The museum entrance
The museum entrance

The Old House Museum stands just a few steps from Bakewell's medieval church. It is the oldest house in Bakewell, built in 1534, and has been preserved as a fascinating museum of local heritage.

There are 10 rooms on show within the house, plus an outdoor collection of historic artefacts that includes a stainless steel scale model of a mill wheel from Lumford Mill. Many of the rooms feature their original Tudor fireplaces, and the first floor rooms have exposed timber beams. One of those first floor rooms is the solar, the private family room, which houses a historic costume collection.

Several of the rooms show a specific themed time period, such as the Victorian kitchen and a 16th-century parlour. On show are local toys, examples of handmade lace, fine china, and a large exhibit of old photographs and historic cameras.

Children can dress up in period costumes and enjoy a Rat Trail, following clues and learning historical facts about the Old House and Bakewell.

The Tudor parlour
The Tudor parlour


Old House was once owned by the Dean and Chapter of Lichfield, and is typical of a Tudor yeoman's house. It was built for Ralph Gell of Hopton, a lawyer and tithe collector. A tithe was a tenth of all produce, given to the church. Gell had the house built for his steward, a man named Christopher Plant, who oversaw the collection and subsequent sale of goods such as wool or oats, which were stored in a barn beside the house.

Plant's house consisted of just the 4 southernmost rooms of the present house. During Elizabeth I's reign the Gell family expanded the house, turning it into a gentleman's residence, with a chamber over the porch for storing important documents. One of the luxuries they added was a garderobe. The garderobe chamber on the first floor was discovered during renovation work and is now open to view, as is the clean-out on the ground floor. The main 16th-century room has an extremely large fireplace for heating and cooking.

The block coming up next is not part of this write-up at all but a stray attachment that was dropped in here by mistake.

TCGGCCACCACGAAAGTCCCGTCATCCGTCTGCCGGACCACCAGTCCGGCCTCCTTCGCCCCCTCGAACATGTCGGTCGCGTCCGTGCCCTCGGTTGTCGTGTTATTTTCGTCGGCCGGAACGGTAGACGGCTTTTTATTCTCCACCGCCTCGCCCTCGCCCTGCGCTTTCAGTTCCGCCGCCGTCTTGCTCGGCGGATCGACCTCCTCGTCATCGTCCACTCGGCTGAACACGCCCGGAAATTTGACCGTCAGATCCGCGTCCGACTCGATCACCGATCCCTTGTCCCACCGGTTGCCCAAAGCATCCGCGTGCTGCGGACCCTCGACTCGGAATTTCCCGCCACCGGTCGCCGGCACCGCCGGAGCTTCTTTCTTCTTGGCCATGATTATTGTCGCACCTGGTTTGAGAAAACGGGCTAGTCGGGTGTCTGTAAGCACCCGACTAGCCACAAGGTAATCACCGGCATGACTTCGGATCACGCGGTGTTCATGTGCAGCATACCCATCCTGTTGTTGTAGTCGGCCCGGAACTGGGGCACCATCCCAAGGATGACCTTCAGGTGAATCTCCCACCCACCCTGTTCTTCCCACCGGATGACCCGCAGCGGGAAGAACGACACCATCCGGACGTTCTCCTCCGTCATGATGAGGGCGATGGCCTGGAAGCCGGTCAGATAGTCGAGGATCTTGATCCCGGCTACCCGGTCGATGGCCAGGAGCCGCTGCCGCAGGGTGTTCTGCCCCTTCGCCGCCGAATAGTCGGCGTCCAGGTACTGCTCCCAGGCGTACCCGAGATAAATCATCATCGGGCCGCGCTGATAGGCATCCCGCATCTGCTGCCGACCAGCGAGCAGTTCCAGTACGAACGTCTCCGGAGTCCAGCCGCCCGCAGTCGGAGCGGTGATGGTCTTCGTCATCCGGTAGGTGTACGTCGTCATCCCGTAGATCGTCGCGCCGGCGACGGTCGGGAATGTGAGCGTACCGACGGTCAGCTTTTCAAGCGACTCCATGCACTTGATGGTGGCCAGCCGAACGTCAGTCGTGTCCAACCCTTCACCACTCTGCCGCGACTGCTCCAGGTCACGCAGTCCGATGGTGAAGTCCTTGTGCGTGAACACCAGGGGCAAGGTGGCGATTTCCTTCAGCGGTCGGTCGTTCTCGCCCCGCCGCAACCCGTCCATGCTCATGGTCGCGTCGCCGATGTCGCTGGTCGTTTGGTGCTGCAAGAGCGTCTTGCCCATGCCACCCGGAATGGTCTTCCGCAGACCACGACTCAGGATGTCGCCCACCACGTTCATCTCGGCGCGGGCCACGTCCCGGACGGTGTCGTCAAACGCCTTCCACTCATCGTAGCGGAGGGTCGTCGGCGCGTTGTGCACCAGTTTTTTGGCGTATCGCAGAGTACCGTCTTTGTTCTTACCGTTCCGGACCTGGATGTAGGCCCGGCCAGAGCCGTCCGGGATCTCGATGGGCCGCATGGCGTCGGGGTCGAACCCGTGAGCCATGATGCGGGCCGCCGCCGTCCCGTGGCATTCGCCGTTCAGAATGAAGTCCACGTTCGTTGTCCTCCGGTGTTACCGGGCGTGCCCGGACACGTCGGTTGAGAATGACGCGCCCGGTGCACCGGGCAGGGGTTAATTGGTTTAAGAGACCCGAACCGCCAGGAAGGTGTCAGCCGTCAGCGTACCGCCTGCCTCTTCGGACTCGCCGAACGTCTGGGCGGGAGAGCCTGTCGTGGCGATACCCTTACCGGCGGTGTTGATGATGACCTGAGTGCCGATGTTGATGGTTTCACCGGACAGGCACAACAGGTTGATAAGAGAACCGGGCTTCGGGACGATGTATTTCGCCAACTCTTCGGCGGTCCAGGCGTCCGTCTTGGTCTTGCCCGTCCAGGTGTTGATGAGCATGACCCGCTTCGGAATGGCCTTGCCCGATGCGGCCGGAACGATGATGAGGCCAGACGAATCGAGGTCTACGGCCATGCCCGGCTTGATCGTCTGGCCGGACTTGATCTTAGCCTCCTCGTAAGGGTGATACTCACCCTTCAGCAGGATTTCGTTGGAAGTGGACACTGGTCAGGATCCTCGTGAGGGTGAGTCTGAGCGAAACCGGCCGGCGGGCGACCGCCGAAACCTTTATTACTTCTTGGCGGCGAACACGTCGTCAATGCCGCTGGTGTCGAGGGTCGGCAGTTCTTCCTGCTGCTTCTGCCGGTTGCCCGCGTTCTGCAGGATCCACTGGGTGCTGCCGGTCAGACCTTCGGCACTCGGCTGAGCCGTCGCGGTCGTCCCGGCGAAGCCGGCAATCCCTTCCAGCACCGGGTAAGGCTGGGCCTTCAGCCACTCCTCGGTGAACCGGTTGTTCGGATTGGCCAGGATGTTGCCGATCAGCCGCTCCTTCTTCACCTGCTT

In the 1620s an east wing was added at right angles to the main block, possibly by Sir John Gell.

The Tudor fireplace
The Tudor fireplace

A transformation came in 1777, when the pioneering industrialist and engineer Richard Arkwright built Lumford Mill in Bakewell. Lumford was Arkwright's third water mill, and became the model for over 200 similar mills during the 18th century.

Arkwright purchased Old House and divided it into five separate cottages for his workers, and added an extension to create another dwelling. His tenants worked at home, cleaning raw cotton. Though some of Arkwright's additions have been torn down, much of what he built remains, including the internal stair by which visitors ascend to the first floor.

In the 1950s the building was scheduled for demolition. The Bakewell and District Historical Society stepped in and transformed the decrepit house into a museum.


The museum is very well signposted from the surrounding streets and is literally a few steps from the top of the churchyard. The most interesting feature to me was the very large Tudor parlour, with its huge fireplace and period furnishings.

The house is rambling, with beautiful old beams that really add to the atmosphere. Rooms are crammed with exhibits, most of which are well labelled. It really is a fascinating museum, and if you want to learn about the heritage of Bakewell, this is the place to come!

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About Old House Museum
Address: Cunningham Place, off North Church Street, Bakewell, Derbyshire, England, DE45 1DD
Attraction Type: Museum
Location: Behind the parish church. Access from North Church Street or Church Lane. Well signposted from the town centre (10 minutes walk).
Website: Old House Museum
Location map
OS: SK215685
Photo Credit: David Ross and Britain Express


Heritage Rated from 1- 5 (low to exceptional) on historic interest

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